An indescribable, unmistakable enthusiasm was manifest in the expectancy of the multitude. France was about to take farewell of Napoleon on the eve of a campaign of which the meanest citizen foresaw the perils. The existence of the French Empire was at stake—to be, or not to be. The whole citizen population seemed to be as much inspired with this thought as that other armed population standing in serried and silent ranks in the enclosed space, with the Eagles and the genius of Napoleon hovering above them.
Those very soldiers were the hope of France, her last drop of blood; and this accounted for not a little of the anxious interest of the scene. Most of the gazers in the crowd had bidden farewell—perhaps farewell for ever—to the men who made up the rank and file of the battalions; and even those most hostile to the Emperor, in their hearts, put up fervent prayers to heaven for the glory of France; and those most weary of the struggle with the rest of Europe had left their hatreds behind as they passed in under the Triumphal Arch. They too felt that in the hour of danger Napoleon meant France herself.
The clock of the Tuileries struck the half-hour. In a moment the hum of the crowd ceased. The silence was so deep that you might have heard a child speak. The old noble and his daughter, wholly intent, seeming to live only by their eyes, caught a distinct sound of spurs and clank of swords echoing up under the sonorous peristyle.
And suddenly there appeared a short, somewhat stout figure in a green uniform, white trousers, and riding boots; a man wearing on his head a cocked hat well-nigh as magically potent as its wearer; the broad red ribbon of the Legion of Honor rose and fell on his breast, and a short sword hung at his side. At one and the same moment the man was seen by all eyes in all parts of the square.
Immediately the drums beat a salute, both bands struck up a martial refrain, caught and repeated like a fugue by every instrument from the thinnest flutes to the largest drum. The clangor of that call to arms thrilled through every soul. The colors dropped, and the men presented arms, one unanimous rhythmical movement shaking every bayonet from the foremost front near the Palace to the last rank in the Place du Carrousel. The words of command sped from line to line like echoes. The whole enthusiastic multitude sent up a shout of “Long live the Emperor!”
Everything shook, quivered, and thrilled at last. Napoleon had mounted his horse. It was his movement that had put life into those silent masses of men; the dumb instruments had found a voice at his coming, the Eagles and the colors had obeyed the same impulse which had brought emotion into all faces.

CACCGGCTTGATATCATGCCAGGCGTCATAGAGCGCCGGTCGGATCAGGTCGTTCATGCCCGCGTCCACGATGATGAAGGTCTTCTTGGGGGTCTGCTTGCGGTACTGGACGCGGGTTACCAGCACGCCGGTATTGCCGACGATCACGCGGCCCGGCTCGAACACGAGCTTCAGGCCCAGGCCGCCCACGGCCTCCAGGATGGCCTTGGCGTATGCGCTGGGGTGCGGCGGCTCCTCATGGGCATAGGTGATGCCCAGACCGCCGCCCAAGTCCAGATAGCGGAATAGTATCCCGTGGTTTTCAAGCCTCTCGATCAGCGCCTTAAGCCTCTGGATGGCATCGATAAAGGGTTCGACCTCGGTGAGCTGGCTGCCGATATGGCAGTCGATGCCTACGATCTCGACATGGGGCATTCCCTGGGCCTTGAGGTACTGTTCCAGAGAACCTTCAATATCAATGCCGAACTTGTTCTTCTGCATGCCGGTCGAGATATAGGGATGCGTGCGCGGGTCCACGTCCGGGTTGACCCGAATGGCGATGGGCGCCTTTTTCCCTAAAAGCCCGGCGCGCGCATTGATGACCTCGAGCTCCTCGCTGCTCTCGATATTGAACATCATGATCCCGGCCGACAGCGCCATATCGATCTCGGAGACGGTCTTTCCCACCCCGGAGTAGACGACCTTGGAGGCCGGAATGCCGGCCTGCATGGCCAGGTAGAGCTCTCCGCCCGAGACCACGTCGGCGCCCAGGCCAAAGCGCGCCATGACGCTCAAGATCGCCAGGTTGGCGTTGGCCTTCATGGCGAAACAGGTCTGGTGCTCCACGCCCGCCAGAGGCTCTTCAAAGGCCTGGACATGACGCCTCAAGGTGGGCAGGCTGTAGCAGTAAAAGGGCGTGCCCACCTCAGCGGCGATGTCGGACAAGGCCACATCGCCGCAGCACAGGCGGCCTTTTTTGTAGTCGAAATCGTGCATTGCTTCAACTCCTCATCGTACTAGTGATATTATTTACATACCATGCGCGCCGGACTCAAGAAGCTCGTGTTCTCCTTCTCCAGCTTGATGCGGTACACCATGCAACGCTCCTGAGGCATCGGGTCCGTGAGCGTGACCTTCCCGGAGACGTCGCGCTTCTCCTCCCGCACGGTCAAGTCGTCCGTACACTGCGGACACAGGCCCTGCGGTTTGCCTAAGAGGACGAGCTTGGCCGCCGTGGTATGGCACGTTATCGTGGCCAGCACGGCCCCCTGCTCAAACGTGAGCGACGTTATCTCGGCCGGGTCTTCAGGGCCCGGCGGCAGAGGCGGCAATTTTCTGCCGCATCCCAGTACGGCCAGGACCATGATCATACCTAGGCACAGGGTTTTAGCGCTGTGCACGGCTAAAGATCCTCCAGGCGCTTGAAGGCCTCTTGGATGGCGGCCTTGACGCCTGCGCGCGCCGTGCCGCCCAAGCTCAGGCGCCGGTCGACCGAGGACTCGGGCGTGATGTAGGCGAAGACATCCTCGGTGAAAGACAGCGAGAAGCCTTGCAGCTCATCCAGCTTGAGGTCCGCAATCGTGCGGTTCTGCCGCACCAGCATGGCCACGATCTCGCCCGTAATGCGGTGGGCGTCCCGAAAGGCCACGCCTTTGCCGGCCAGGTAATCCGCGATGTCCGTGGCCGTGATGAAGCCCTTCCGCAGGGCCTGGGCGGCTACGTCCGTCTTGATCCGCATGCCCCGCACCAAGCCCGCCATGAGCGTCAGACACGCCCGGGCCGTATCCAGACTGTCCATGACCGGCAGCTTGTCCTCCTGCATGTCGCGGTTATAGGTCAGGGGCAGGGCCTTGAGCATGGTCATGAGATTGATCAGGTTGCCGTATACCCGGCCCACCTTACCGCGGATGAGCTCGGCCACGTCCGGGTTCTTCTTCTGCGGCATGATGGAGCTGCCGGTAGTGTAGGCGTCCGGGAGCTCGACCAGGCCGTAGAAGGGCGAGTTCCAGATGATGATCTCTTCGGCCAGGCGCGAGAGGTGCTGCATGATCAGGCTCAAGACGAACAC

The very walls of the high galleries of the old palace seemed to cry aloud, “Long live the Emperor!”
There was something preternatural about it—it was magic at work, a counterfeit presentment of the power of God; or rather it was a fugitive image of a reign itself so fugitive.
And he the centre of such love, such enthusiasm and devotion, and so many prayers, he for whom the sun had driven the clouds from the sky, was sitting there on his horse, three paces in front of his Golden Squadron, with the grand Marshal on his left, and the Marshal-in-waiting on his right. Amid all the outburst of enthusiasm at his presence not a feature of his face appeared to alter.
“Oh! yes. At Wagram, in the thick of the firing, on the field of Borodino, among the dead, always as cool as a cucumber he is!” said the grenadier, in answer to the questions with which the young girl plied him. For a moment Julie was absorbed in the contemplation of that face, so quiet in the security of conscious power. The Emperor noticed Mlle. de Chatillonest, and leaned to make some brief remark to Duroc, which drew a smile from the Grand Marshal. Then the review began.
If hitherto the young lady’s attention had been divided between Napoleon’s impassive face and the blue, red, and green ranks of troops, from this time forth she was wholly intent upon a young officer moving among the lines as they performed their swift symmetrical evolutions. She watched him gallop with tireless activity to and from the group where the plainly dressed Napoleon shone conspicuous. The officer rode a splendid black horse. His handsome sky-blue uniform marked him out amid the variegated multitude as one of the Emperor’s orderly staff-officers. His gold lace glittered in the sunshine which lighted up the aigrette on his tall, narrow shako, so that the gazer might have compared him to a will-o’-the-wisp, or to a visible spirit emanating from the Emperor to infuse movement into those battalions whose swaying bayonets flashed into flames; for, at a mere glance from his eyes, they broke and gathered again, surging to and fro like the waves in a bay, or again swept before him like the long ridges of high-crested wave which the vexed Ocean directs against the shore.